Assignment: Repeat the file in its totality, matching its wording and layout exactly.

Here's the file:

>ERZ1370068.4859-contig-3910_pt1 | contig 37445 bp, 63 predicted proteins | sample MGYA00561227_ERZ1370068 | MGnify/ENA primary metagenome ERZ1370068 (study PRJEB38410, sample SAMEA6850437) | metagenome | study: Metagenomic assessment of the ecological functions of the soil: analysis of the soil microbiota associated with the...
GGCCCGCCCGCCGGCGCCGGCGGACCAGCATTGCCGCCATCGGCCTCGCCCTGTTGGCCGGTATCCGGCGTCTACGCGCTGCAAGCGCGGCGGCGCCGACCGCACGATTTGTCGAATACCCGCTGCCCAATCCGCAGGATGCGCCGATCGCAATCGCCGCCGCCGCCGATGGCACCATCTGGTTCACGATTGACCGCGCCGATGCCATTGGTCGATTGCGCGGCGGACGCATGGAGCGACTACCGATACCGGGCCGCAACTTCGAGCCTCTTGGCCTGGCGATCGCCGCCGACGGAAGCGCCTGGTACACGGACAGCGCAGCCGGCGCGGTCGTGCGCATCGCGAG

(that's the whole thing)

>ERZ1370068.4859-contig-3910_pt1 | contig 37445 bp, 63 predicted proteins | sample MGYA00561227_ERZ1370068 | MGnify/ENA primary metagenome ERZ1370068 (study PRJEB38410, sample SAMEA6850437) | metagenome | study: Metagenomic assessment of the ecological functions of the soil: analysis of the soil microbiota associated with the...
GGCCCGCCCGCCGGCGCCGGCGGACCAGCATTGCCGCCATCGGCCTCGCCCTGTTGGCCGGTATCCGGCGTCTACGCGCTGCAAGCGCGGCGGCGCCGACCGCACGATTTGTCGAATACCCGCTGCCCAATCCGCAGGATGCGCCGATCGCAATCGCCGCCGCCGCCGATGGCACCATCTGGTTCACGATTGACCGCGCCGATGCCATTGGTCGATTGCGCGGCGGACGCATGGAGCGACTACCGATACCGGGCCGCAACTTCGAGCCTCTTGGCCTGGCGATCGCCGCCGACGGAAGCGCCTGGTACACGGACAGCGCAGCCGGCGCGGTCGTGCGCATCGCGAG